by Robert Bell
Hopefully, most Times readers are already familiar with the hypnotic Hill Country blues of guitarist Lightnin' Malcolm, who has paid several visits to the White Water Tavern over the last few years, often with Cedric Burnside as one half of the Juke Joint Duo.
On "Renegade," Malcolm's latest album, he teams up with drummer Cameron Kimbrough, grandson of the legendary bluesman Junior Kimbrough. The new album's tunes find Malcolm weaving in other influences, particularly on the reggae-tinged "Ain't Even Worried" or "Renegade," which has a Crazy Horse sort of vibe to it. "North Mississippi" is a gut-bucketful of funky R&B grit, with a trio of horn players providing punchy accents and an unexpected verse from guest rapper J. Grubbz that meshes perfectly with the rest of the song. There's no shortage of Malcolm's signature honey-toned blues numbers, though, such as the rowdy "So Many Women" and the good-times celebration "Come Go With Me."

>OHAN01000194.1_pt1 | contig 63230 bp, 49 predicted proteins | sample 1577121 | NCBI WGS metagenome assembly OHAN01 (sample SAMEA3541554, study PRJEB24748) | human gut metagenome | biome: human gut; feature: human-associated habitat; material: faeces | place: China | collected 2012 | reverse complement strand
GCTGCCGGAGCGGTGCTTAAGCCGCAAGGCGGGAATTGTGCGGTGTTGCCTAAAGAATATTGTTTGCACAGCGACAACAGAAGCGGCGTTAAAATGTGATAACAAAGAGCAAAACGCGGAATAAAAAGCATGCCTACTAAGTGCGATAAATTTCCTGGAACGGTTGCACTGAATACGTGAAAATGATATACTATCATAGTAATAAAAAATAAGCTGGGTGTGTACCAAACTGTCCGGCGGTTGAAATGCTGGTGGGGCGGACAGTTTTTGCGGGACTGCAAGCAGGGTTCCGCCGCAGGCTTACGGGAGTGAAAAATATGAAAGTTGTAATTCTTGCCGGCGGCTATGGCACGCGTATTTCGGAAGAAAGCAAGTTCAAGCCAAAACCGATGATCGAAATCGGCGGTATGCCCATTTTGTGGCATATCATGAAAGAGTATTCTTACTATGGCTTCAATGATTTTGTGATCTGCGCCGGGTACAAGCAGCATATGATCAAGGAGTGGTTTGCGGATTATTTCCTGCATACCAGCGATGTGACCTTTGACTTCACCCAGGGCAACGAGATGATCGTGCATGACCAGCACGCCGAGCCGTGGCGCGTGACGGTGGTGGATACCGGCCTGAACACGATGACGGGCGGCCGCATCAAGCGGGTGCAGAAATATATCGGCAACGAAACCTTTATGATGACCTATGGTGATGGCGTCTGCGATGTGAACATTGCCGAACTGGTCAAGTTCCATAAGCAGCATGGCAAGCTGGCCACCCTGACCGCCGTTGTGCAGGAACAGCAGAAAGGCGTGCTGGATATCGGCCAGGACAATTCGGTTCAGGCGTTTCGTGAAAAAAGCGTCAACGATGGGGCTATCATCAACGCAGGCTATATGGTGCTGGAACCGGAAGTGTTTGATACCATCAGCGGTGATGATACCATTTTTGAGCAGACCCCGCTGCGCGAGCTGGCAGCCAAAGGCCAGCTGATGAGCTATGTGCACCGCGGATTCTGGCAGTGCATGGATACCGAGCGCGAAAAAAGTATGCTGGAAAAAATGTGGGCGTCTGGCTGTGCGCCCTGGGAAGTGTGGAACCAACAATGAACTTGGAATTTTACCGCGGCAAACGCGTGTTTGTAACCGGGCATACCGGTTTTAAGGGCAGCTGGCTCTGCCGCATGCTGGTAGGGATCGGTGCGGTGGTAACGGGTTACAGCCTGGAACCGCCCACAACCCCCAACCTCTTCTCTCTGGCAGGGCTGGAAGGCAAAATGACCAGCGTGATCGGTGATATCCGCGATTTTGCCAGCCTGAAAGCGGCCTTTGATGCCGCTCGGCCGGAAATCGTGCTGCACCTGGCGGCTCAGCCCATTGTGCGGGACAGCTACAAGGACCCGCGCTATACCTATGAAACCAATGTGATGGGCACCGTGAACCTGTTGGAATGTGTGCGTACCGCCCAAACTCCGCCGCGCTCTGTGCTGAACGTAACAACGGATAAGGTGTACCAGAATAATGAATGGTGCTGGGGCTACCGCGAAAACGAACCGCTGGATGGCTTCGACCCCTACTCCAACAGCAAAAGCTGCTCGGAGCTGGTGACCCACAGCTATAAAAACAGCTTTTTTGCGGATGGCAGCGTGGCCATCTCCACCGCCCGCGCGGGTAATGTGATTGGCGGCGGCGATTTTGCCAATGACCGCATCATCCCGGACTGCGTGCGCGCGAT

Malcolm's music is certainly part of the long-running blues tradition, but in his hands it is no fixed genre exercise. This is music that's alive and kicking, mutating and absorbing new sounds while staying true to its roots.